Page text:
Now because we celebrated All Saints Day last week we didn't read the Ruth passage that was also an option. In Ruth 1: 1 - 18 we meet Naomi and her two daughters-in-law one was Orpah and the other was Ruth. Naomi's circumstances are desperate. Her husband and both sons have died. There is no one to provide for her and her daughters-in-law. She decides to head back to her homeland. But as she draws near Naomi gives up hope. She says: "Even if I thought there was hope for me" She has decided that she will go home to die. So, she says to her daughters-in-law that they should go home. Orpah does god home but Ruth declares that she will put her hope in Naomi and in Naomi's God.
But Ruth said, “Do not press me to leave you or to turn back from following you! Where you go, I will go; Where you lodge, I will lodge; your people shall be my people, and your God my God. Where you die, I will die - there will I be buried. May the Lord do thus and so to me, and more as well, if even death parts me from you!”
When we read the first two verses of Psalm 127 we are struck by the resounding notes of hope. These words are declarations of where we should place our hope.1 Unless the Lord builds the house, their labor is in vain who build it.
2 Unless the Lord watches over the city, in vain the watchman keeps his vigil.
We can then move to Hebrews and we catch another glimpse of the work that has been accomplished by Jesus for each one of us. Jesus didn't have to keep going back time and time again like the Priests before him. They kept repeating the sacrifices because their work was incomplete. Jesus did it once for and for all.
"But as it is, he has appeared once for all at the end of the age to remove sin by the sacrifice of himself. And just as it is appointed for mortals to die once, and after that the judgment, so Christ, having been offered once to bear the sins of many, will appear a second time, not to deal with sin, but to save those who are eagerly waiting for him."
Why would we be eagerly waiting unless we knew that Jesus has done all that needs to be accomplished?
Now we come to today's Gospel reading from Mark 12. I am glad we have built the foundation of hope through the rest of this message. Here is where I feel like I am aware that I may be stretching the point as I continue in my reflection on the Gospel passage.
We know very little about the widow that Jesus encounters here in the temple. It is clear that Jesus is making a point by comparing this woman to the Scribes.
He has little time for the kind of piety that Scribes exercise. Jesus, as he talks about this widow speaks with a sense of reverence. He honors her with his comments. He applauds her actions and seeks to show how what she is giving is greater than all of those around her.
Now, I have heard many sermons preached on this particular passage and this woman. She is often held up as an example of generous and sacrificial giving. Many times this widow is used to illustrate how we should consider giving as part of a stewardship theme.
All of those messages can clearly be justified by reading the text and leaning into what Jesus is saying and the context of the passage. Jesus does make the comparison, he does hold the woman up as an example.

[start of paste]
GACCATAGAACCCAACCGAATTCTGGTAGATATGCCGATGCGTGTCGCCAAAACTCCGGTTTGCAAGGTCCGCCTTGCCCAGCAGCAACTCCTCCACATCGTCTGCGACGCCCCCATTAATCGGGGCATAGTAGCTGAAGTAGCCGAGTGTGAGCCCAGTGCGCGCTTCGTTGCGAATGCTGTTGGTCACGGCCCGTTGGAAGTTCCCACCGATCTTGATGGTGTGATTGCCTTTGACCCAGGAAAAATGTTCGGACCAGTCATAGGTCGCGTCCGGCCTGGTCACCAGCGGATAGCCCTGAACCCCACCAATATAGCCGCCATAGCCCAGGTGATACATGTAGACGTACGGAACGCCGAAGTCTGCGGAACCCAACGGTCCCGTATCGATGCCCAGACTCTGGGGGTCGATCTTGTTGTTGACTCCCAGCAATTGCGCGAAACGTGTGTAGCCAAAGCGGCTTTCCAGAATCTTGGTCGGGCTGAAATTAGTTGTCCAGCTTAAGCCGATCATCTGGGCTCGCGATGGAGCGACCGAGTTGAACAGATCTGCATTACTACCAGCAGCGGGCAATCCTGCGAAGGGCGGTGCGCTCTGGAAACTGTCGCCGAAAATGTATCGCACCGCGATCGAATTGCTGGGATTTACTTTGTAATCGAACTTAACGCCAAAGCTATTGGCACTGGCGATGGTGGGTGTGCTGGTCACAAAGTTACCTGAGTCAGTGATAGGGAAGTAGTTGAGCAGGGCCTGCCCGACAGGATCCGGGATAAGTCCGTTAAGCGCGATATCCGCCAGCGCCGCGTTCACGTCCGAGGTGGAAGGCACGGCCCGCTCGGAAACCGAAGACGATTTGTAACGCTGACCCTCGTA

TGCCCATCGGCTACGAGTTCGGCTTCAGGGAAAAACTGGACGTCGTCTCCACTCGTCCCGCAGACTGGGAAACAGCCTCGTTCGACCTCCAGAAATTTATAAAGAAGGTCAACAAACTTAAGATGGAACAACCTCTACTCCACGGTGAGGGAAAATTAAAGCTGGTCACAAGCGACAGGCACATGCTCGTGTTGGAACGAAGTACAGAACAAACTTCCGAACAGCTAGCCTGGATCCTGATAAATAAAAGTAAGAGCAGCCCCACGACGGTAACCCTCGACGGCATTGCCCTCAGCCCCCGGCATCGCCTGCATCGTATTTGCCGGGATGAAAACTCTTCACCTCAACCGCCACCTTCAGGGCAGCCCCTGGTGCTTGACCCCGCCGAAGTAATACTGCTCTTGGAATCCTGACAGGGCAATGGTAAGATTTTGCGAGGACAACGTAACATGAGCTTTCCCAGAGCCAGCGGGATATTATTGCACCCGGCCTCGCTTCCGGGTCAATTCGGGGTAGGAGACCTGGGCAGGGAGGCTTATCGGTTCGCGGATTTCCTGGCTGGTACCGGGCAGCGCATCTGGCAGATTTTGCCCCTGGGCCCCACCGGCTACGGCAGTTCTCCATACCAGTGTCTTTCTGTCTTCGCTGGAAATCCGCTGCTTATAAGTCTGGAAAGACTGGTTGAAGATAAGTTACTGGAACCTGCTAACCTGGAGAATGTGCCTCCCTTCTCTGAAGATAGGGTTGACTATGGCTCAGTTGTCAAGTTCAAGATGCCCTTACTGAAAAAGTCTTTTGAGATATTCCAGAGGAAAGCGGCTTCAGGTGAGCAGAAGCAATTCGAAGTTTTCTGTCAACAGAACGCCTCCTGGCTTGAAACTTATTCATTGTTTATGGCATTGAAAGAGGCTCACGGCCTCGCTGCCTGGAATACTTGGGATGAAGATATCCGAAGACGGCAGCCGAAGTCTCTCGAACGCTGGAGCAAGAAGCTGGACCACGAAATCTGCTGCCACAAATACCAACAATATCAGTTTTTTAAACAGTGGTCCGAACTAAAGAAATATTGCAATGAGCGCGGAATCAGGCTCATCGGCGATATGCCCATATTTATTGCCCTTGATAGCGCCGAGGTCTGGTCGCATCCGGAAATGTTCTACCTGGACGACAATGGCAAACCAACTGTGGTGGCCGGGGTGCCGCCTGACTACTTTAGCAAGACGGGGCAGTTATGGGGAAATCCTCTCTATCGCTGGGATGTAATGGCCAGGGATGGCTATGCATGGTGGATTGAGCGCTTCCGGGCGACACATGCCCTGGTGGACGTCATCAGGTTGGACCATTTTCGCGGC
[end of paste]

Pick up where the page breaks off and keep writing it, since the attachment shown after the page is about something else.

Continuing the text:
I would like to take a moment to look at what Jesus doesn't do. Jesus doesn't tell us what happens to her after this incident. He doesn't stop her from giving what she has determined to give. He doesn't make any provision for her out of his resources. He doesn't provide someone from among his followers to take care of her. He doesn't challenge those around him to step in.
He tells his followers, and those others around him: "but she out of her poverty has put in everything she had, all she had to live on." If we read this at its face value Jesus is telling all those around him that this woman has very little reason to expect that she will live much longer. She has given: "all that she had to live on."
Can I ask this morning can you see this as an expression of this woman's hope? Despite the circumstances in front of her she is putting her hope in her Lord and her God. Do you hear the echoes, the reverberations, of the story of Ruth and Naomi?
We do have an advantage this morning in our reading from Ruth because we have glimpsed, as Paul Harvey used to say: "Now, you know the rest of the story." We have a window into the end of the story in the connection between Ruth and Boaz. It is an interesting cultural story. It does challenge some of our current views and opinions about men and women and their behaviors. Not sure I would have wanted one of my daughters, or for that matter, one of the women in the church, come to me and tell me they had found themselves a husband by lying down at his feet. But Boaz, like Jesus, did everything necessary to redeem Ruth and provide her with "a future and a hope." We don't have that same hope for the widow. We can only hope in the Lord and trust his loving-kindness.
As we go out today some of us will be facing what seem to be hopeless and unredeemable circumstances. How can we draw from our readings this morning to find the hope that is there for us?
How can we carry the hope that exists in this place, and the hope we have in our faith in Jesus, into our world?
Bishops & Father Mike